Our Naughty Nurse takes vital signs in Baltimore

Cold, Hard Football Facts for Mar 18, 2011



 
By Jonathan Comey
Cold, Hard Football Facts test tube baby (yup, that was one big tube)
 
Imagine if the Baltimore Ravens hadn't won the Super Bowl after the 2000 season. Would we be talking about Ray Lewis as the greatest player ever not to win a ring?
 
The decade following the Lombardi Trophy has been filled with success for Lewis, the defense and the team at large – six playoff berths, seven seasons ranking in the top six in defensive scoring and eight Pro Bowl selections for Lewis.
 
But the Ravens have also squandered the best defensive player of his generation, surrounding him with mundane offenses. In 2010, it was supposed to be different, thanks to the addition of big free-agent wideouts and the return to health of Todd Heap.
 
It wasn't different. The Ravens were good, but ultimately not great, and Lewis looked to be finally experiencing the falloff that all great veterans do in their 30s. Is there a chance for one more ring in 2011?
 
Baltimore
The 2010 storyline: The Ravens were kind of the AFC version of Atlanta this year. They moved the ball efficiently with a cool-as-ice quarterback, they were in every game (not a single loss by more than a touchdown), and they took care of business against the league's lesser lights.
 
Unlike Atlanta, they showed spunk in the postseason, dusting the Chiefs and coming very close to a come-from-behind road win at Pittsburgh. Baltimore boasts two likely Hall of Famers on defense (Lewis, Ed Reed), another defender with HOF potential (Haloti Ngata) and the most experienced group of receivers this side of Radio Shack. So there was a lot to appreciate. There was also a lot to be concerned about, with one of the oldest lineups in the league.
 
The Vital Signs
2010 record: 12-4 (22.3 PPG – 16.9 PPG)
Record vs. Quality Opponents: 4-3 (17.9 – 17.0)
Last five seasons overall: 50-30 (.625)
Best Quality Stat in 2010: Bendability (3rd)
Worst Quality Stat in 2010: Offensive Hog Index (22nd)
 
All Quality Stats 
Defensive Passing YPA: 7th (new Quality Stat for 2011)
Quarterback Rating: 12th (new Quality Stat for 2011)
Defensive Quarterback Rating: 6th (new Quality Stat for 2011)
Offensive Passer Rating: 6th (breaking it out as a stand-alone Quality Stat in 2011)
Relativity Index: 6th (once-proud Quality Stat being reintroduced for 2011)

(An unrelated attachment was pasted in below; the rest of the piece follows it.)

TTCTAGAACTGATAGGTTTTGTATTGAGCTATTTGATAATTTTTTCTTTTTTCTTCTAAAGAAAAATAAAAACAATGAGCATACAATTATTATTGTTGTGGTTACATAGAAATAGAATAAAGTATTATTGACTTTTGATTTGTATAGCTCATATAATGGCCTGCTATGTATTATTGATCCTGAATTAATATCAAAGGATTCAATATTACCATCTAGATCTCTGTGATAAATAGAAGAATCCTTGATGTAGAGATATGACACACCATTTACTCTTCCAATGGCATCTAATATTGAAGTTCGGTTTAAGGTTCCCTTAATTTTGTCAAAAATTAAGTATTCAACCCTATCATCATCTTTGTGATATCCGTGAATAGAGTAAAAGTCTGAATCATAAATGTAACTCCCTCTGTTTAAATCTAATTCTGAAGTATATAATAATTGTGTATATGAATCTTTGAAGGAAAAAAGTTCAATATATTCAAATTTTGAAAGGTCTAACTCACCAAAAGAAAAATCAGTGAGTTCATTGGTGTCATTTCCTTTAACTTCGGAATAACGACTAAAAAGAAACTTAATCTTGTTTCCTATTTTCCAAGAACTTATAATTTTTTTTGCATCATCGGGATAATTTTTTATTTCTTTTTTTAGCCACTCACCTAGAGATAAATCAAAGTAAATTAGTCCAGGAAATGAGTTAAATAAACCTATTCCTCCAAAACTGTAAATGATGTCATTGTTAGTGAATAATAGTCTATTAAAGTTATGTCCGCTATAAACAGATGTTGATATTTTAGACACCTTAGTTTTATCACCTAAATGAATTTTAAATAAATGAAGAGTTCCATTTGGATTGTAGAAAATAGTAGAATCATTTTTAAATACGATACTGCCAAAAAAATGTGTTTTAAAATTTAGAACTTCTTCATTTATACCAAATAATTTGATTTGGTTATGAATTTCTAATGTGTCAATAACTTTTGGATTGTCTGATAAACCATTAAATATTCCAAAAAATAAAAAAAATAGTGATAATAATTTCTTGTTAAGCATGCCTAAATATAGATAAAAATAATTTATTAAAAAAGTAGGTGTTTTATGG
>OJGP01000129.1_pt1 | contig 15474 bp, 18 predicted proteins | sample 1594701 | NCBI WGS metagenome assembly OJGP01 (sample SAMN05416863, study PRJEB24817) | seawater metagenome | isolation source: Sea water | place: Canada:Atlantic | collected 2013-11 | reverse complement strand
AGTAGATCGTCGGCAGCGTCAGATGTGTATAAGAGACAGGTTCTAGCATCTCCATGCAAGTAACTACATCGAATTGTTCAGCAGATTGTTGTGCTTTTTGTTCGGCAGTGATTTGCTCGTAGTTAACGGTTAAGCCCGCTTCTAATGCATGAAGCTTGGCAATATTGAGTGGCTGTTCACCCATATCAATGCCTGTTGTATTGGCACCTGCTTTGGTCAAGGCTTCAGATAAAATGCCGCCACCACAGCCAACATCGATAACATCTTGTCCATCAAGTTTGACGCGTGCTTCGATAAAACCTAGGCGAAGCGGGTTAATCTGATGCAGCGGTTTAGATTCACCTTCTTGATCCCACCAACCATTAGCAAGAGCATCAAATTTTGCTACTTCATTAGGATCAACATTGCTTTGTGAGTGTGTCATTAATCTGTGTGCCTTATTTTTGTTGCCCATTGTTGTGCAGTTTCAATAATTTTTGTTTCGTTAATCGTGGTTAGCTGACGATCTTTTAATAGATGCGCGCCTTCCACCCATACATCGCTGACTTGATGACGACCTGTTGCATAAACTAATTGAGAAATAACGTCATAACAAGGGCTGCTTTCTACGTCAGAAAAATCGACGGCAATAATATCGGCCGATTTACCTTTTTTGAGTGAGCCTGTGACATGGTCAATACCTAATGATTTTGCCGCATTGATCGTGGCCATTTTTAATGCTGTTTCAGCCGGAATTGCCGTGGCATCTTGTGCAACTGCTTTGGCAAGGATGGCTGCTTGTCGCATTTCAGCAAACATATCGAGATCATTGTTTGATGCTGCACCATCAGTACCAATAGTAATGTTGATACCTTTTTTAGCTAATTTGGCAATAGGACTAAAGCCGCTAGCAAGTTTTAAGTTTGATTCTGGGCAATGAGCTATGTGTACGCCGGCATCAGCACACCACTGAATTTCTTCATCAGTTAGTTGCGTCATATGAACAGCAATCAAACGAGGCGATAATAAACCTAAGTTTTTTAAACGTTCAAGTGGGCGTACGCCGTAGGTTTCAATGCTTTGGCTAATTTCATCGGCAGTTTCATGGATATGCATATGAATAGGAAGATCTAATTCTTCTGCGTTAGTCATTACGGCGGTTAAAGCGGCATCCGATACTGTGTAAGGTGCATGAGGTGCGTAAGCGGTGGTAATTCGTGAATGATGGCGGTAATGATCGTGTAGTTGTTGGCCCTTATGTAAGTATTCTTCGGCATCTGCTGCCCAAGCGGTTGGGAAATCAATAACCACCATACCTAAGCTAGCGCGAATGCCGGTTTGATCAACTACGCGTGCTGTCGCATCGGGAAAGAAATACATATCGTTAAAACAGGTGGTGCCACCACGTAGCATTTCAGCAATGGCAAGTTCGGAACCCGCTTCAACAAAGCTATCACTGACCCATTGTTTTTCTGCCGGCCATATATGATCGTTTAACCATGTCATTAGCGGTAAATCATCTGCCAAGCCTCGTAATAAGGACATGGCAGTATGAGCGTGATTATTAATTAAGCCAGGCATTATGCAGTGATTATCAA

Statistical curiosity of 2010
Despite a 12-4 record and a point differential of +87, the Ravens generated just 5,166 yards of offense to their opponents' 5,102.
 
Best game of 2010
30-7 win at Kansas City (divisional round). The Packers' demolition of Atlanta was the biggest ass-whipping of the playoffs, but this one was a close second. The Chiefs were extremely lucky to be down just three at the half, and proceeded to get blanked 20-0 in the second. A 26-8 edge in first downs helped the Ravens just a tad.
 
Worst game of 2010
15-10 loss at Cincinnati (Week 2). Baltimore didn't have any really bad games, but this one at Cincinnati was close. The defense played its tail off, but four offensive turnovers were too much to overcome ... although the Ravens had a chance for the go-ahead points late.
 
Strength
Bendability. The aforementioned Hall of Fame talent on defense helped, but the best player on the unit last year might have been Terrell Suggs. He had 11 sacks and played great run defense, and keyed one of the best red-zone defenses in the league.
 
But Reed's big plays were, well, big – it's tough for other teams to score when Reed ends eight drives with interceptions in only 10 games.
 
The Ravens allowed as many field goals as they did touchdowns (27), well above the league ratio of about 1.6 touchdowns to every field goal. Punter Sam Koch deserves a lot of credit as well – he's the perfect punter for this team, ranking second with 39 punts inside the 20 while being charged with only four touchbacks. And Billy Cundiff's kickoffs were the stuff of legend – Ravens opponents started a lot of drives at the 20.
 
Weakness
Offensive Hogs. Michael Oher is an inspiring story, and was a swell player on the right side of the line as a rookie, but Ravens fans can tell you that he didn't protect Joe Flacco's (wait for it) "Blindside" very well when moved to LT in 2010. He allowed seven sacks and was whistled for 10 penalties – not good numbers for your top tackle. The absence of Jared Gaither was felt, although the solid play of Marshall Yanda on the right side minimized the impact.
 
Overall, though, Baltimore's line wasn't a complete liability – as we said before, this was a team with few flaws and played like it. One thing they did seem to lack was explosiveness in the running game. Willis McGahee and Ray Rice were dynamic in 2009, but their averages took a big step back in 2010: the Ravens were 27th in runs of 10+ yards and 28th in average per attempt, despite ranking sixth in carries (487).
   
General off-season strategy/overview
Seems like standing pat is the best move here, but the Ravens have a bunch of contributors on the free agent list depending on how the labor deal shakes out. Ozzie Newsome has always found a way to keep the team stacked with talent, and with key guys like Reed, Ngata, Suggs, Lewis, Flacco, Rice, Anquan Boldin and Matt Birk all locked up, another season of good drafting and open-market wizardry will do the trick. 
 
Totally premature 2011 diagnosis
Unless Joe Flacco piles a lifetime of Roethlisberger-like behavior into his offseason and winds up needing reconstructive facial surgery and a lawyer, the Ravens are going to be in the mix. Flacco is the key here. His passer ratings have gone from 80.3 to 88.9 to 93.6, which is great, until you see his 61.6 career postseason rating. Taking another step forward seems like the only thing that's going to launch an already solid team, and quarterback, into new NFL air.

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